Brussels Terror Attacks Overshadow Latest Primary Results

Posted on: March 23, 2016, 01:18h. 

Last updated on: March 23, 2016, 01:28h.

The Brussels terror attacks, and not Donald Trump and Hillary Clinton’s continued quests to become the respective Republican and Democratic nominees, dominated the news globally throughout most of the day on Tuesday. While the two frontrunners lengthened their delegate leads, the latest primaries were somewhat offset by the horrific incident that took place yesterday in Belgium.

Donald Trump Hillary Clinton Brussels terror attack
The aftermath of the Brussels terrorist attack on Tuesday overshadowed the latest lead increases by Donald Trump and Hillary Clinton in the US presidential races. (Image:

Shortly after 8:00 am local time, two Muslim brothers entered the Zaventem Airport in Brussels, strapped with bombs. The duo, along with a third accomplice who is believed to have survived and is still being sought, detonated themselves in a suicide mission that left at least 13 dead and over 80 injured in the busy airport.

Just over an hour later, another explosion took place, this time at the Maalbeek metro station, just steps from the European Union offices. That bombing left another 20 dead and more than 150 injured.

The Islamic State of Iraq and Syria (ISIS) took responsibility for the terrorist attack, the deadliest on Belgium soil since World War II.

President Obama, in Cuba and attending a baseball game on the day of the latest attacks, said during remarks that lasted under a minute that “we must be together, regardless of nationality or race or faith, in fighting against the scourge of terrorism.”

He did not cut short his trip to Cuba, and watched the baseball game as planned, drawing sharp criticism from US citizens and politicians alike.

Candidates Speak Out

Following the attacks, Mrs. Clinton took to the airwaves of nationally televised morning programs, including “CBS This Morning,” where she said Belgium was the latest “reminder of how sophisticated the terrorists are.” She added in a statement that “terrorists seek to undermine the democratic values that are the foundation of our alliance and way of life, but they will never succeed.”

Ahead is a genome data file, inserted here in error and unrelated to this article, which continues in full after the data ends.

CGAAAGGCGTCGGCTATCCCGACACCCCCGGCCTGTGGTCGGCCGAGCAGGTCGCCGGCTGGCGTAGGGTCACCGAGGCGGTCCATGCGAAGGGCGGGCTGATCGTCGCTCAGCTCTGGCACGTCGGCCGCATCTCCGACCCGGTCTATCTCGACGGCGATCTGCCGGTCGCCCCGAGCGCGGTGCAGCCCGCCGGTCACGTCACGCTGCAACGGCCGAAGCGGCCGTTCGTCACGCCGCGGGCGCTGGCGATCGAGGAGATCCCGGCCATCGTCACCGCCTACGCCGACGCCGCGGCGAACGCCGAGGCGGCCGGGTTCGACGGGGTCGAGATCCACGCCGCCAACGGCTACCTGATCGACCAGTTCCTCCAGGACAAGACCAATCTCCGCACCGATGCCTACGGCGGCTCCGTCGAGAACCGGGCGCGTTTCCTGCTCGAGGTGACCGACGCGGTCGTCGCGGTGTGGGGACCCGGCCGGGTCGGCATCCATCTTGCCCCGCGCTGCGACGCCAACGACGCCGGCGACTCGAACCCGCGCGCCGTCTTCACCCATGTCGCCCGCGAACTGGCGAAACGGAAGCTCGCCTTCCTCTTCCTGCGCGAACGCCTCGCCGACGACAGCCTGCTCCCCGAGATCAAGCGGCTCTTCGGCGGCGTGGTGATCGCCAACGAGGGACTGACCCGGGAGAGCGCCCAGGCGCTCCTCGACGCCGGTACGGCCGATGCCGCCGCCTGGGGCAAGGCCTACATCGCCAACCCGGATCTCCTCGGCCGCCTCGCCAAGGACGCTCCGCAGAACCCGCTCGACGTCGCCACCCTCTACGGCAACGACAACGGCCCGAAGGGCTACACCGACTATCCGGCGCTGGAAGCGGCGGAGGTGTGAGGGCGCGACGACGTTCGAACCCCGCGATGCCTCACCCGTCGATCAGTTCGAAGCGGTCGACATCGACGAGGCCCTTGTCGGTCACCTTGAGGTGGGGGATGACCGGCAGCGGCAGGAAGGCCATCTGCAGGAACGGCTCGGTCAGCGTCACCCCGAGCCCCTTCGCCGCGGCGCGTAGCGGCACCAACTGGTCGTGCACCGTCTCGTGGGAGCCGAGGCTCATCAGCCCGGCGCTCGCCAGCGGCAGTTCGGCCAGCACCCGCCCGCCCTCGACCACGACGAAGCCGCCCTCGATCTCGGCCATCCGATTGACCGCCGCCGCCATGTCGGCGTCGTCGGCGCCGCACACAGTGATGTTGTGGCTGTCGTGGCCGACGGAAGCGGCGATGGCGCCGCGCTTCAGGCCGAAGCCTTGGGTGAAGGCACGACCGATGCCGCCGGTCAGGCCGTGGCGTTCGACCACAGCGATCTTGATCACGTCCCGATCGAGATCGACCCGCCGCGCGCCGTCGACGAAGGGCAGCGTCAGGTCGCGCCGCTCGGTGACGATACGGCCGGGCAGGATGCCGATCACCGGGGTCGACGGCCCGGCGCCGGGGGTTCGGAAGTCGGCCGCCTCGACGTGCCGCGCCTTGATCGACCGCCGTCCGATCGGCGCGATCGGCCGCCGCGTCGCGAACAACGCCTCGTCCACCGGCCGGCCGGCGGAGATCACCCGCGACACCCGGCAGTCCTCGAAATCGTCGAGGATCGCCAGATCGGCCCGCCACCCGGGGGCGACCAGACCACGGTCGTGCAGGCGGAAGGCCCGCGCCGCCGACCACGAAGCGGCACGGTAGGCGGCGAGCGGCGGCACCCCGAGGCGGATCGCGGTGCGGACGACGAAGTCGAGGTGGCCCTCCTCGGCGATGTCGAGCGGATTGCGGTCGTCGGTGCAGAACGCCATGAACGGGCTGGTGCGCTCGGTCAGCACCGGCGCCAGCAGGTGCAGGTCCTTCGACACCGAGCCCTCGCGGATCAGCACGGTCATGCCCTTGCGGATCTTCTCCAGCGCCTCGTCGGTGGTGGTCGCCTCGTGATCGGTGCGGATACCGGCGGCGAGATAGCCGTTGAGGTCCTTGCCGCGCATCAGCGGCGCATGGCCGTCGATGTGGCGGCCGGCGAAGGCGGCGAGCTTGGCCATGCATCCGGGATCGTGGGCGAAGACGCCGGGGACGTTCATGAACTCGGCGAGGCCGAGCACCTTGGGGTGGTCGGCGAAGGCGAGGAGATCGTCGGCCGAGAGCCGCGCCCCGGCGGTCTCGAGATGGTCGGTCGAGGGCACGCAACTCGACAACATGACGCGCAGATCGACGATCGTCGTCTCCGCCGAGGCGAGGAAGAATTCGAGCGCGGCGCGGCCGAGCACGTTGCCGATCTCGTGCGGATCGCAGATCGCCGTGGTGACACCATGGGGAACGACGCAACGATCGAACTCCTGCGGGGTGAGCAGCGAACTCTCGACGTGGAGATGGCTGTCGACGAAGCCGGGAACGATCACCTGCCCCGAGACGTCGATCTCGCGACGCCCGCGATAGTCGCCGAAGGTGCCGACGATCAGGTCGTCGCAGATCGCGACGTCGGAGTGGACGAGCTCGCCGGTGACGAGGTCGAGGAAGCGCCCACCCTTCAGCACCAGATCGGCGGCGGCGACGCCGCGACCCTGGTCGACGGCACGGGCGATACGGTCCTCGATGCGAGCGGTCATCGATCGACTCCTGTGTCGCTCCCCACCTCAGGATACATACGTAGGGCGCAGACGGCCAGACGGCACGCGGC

Vermont Senator Bernie Sanders said, “Today’s attack is a brutal reminder that the international community must come together to destroy ISIS. This type of barbarism cannot be allowed to continue.”

On the GOP side, Donald Trump described the attacks in Brussels as “peanuts” compared to what he said might happen in the homeland. “We have to have stronger borders. Our southern border is Swiss cheese,” said Trump, apparently feeling hungry.

Texas Senator Ted Cruz said the attacks aren’t isolated incidents and took a shot at Obama by saying “we can never hope to defeat this evil so long as we refuse to even name it,” a reference to the president’s steadfast refusal throughout his time in office to use the language “radical Islamic terrorism.”

Ohio Governor John Kasich also pointed fingers towards Obama. “I’m a little surprised that the president is going to a baseball game . . . We just have to put all of our focus on this,” Kasich stated.

Sanders Wins But Loses

It’s tough being Bernie Sanders. Not only is he going up against an opponent backed by the most powerful political machine in the US, but even when he wins more states in a given night, Hillary still manages to come out the victor.

On Tuesday, Sanders won both Idaho and Utah, and Clinton took Arizona. He won 35 delegates and she won 41.

Clinton now holds 1,681 delegates to Sanders’ 927.

On the Republican side, Trump also continued his winning ways by taking Arizona, though Cruz easily won Utah. The GOP delegate count now stands at Trump (739), Cruz (465), and Kasich (143).

As each primary session concludes, it seems more likely 2016 will be Trump vs. Clinton on the presidential ballot.

But a new CBS/New York Times poll shows both favorites with historically unfavorable ratings. The New York billionaire is seen as unfavorable by 57 percent of registered voters, while Clinton is unfavorable at 52 percent.